I arrived Thursday night after a smooth 15 hours flight to Delhi, the capital, and was met warmly by longtime friend Usha Parthasarathy, mother of an adult with hemophilia, and our Save One Life liaison in India. Usha worked for many years with the Hemophilia Federation (India) and seems to know everyone. She is dedicated, tireless and totally passionate about helping to improve the conditions of those with hemophilia in India.

We were so fortunate to be able to stay, free of charge, at the lovely home of the mother-in-law of Dr. Shipra Kaicker from Brooklyn, New York, whom I met at our fundraiser in NYC earlier this year. She sponsors a little boy in Delhi (whom I met) and her generous offer helps us to save money. She also visits Delhi and helps patients there medically. There are so many angels like her and Usha in this community, I feel like I live in heaven!

with SOL beneficiaries at Lions Hospital

On Friday we visited Lions Hospital, and were greeted by my dear friend Indira Venkataraman, a 78-year-old who also seems tireless in her quest to help her patients. Indira’s adult son with hemophilia had just died earlier this year, but despite her grief, Indira has not nor will ever quit on her patients. She is always in the clinic, always pouring out her love and concern to the boys.

Krish supporting Andy Matthews’ blog!

With us was Krish, a 36-year-old with hemophilia from Chennai, who has become an important link to all beneficiaries. Krish is the first international employee of Save One Life—and I foresee the day when we are employing people with hemophilia in many countries to run our growing programs. Krish has a full time job in advertising and marketing, but spends many nights each week, working up till midnight, to help us compile reports on individual patients, ensuring funds are distributed and coaching chapters on how to implement the program. I was thrilled to meet him, and was so impressed with his intelligence, education and above all, dedication. He is so passionate about Save One Life! His enthusiasm really gave me a huge energy boost and affirmed that all our hard work to make Save One Life reach the poorest of the poor on this earth has been effective.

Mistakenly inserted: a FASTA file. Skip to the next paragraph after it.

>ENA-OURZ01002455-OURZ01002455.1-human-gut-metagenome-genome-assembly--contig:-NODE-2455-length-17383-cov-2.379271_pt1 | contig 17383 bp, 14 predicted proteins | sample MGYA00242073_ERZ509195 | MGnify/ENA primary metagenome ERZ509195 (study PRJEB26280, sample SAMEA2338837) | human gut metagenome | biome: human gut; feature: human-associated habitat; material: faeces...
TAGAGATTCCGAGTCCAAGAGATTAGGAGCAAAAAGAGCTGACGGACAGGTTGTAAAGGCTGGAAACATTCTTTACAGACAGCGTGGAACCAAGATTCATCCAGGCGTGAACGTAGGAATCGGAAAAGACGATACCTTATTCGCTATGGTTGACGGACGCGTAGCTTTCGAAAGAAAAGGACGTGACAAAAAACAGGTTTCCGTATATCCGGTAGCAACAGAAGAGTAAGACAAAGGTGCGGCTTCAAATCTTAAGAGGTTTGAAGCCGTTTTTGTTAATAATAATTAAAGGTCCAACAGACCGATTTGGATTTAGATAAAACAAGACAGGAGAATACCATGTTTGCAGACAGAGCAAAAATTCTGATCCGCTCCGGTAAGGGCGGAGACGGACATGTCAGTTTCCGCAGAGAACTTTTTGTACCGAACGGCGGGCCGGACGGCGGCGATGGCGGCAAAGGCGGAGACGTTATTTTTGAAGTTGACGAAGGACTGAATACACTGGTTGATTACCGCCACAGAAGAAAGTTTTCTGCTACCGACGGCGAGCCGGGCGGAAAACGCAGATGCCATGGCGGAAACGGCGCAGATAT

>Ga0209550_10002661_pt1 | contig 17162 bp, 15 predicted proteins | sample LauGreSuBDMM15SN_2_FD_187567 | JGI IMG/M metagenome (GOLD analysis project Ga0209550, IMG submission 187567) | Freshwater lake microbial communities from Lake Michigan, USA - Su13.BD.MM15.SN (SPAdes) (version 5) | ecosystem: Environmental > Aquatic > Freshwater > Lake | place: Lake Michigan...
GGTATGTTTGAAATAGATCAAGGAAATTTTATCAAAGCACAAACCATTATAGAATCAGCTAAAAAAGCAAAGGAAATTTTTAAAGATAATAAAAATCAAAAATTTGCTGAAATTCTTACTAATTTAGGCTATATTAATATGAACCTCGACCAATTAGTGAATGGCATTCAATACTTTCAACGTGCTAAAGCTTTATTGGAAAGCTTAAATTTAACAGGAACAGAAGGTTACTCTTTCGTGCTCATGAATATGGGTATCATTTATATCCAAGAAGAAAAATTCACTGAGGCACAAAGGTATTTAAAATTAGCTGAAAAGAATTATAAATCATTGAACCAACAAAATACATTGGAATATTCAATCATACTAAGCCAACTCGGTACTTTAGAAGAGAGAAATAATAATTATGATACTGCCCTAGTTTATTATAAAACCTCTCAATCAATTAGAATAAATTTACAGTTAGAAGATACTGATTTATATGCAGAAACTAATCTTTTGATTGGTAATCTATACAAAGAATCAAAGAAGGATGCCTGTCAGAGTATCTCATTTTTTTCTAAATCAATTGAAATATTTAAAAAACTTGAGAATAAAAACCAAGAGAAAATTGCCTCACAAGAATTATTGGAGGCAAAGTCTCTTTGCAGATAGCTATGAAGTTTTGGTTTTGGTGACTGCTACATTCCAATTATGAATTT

With Amit and mother

A group of patients gathered to meet us, among them the child I sponsor, Suraj Tanti. As this is my third trip to India, it was delightful to see him again. The initial awkwardness of meeting from years past has melted away to a feeling of reunion, joyful and enthusiastic. Usha, Krish, Indira and I spent the afternoon meeting with each family individually, taking photos, chatting and answering any questions they had. Yes, it’s very time consuming—a combination of doing social work, journalism and administration. But what a joy, to hear how sponsorship funds have helped keep a young boy in school, or helped a family get medical treatment.


One of the boys I recognized instantly was Jittender. I met him first in 2005, and he had a haunted look to him. We immediately got him a sponsor, but the sponsor eventually couldn’t keep up the payments. Jittender lost his sponsorship for a while. This really bothered me. Recently, our own chairperson, Chris Lamb, sponsored him, and Jittender this day looked great, and happy. He has put on weight, his joints look good and best of all, he is going to tourism school! He has a future.

After all the interviews, it was time to return to the house, change gears and then go to the Annual General Meeting of the Hemophilia Federation. Delhi is about to host the Commonwealth Games, and I have never seen so much construction! We maneuvered through rush hour traffic, and arrived at the event location. It was wonderful to see the heads of India’s 65 chapters, many of whom I have met over the past 10 years, in India and overseas. It was such a happy reunion! Dr. Maganti, Raghu, Siddhartha, Dr. Devila, Dr. Suresh, Dr. Ranjani and Dr. Ghosh, Rashid… I only wished I could have stayed longer.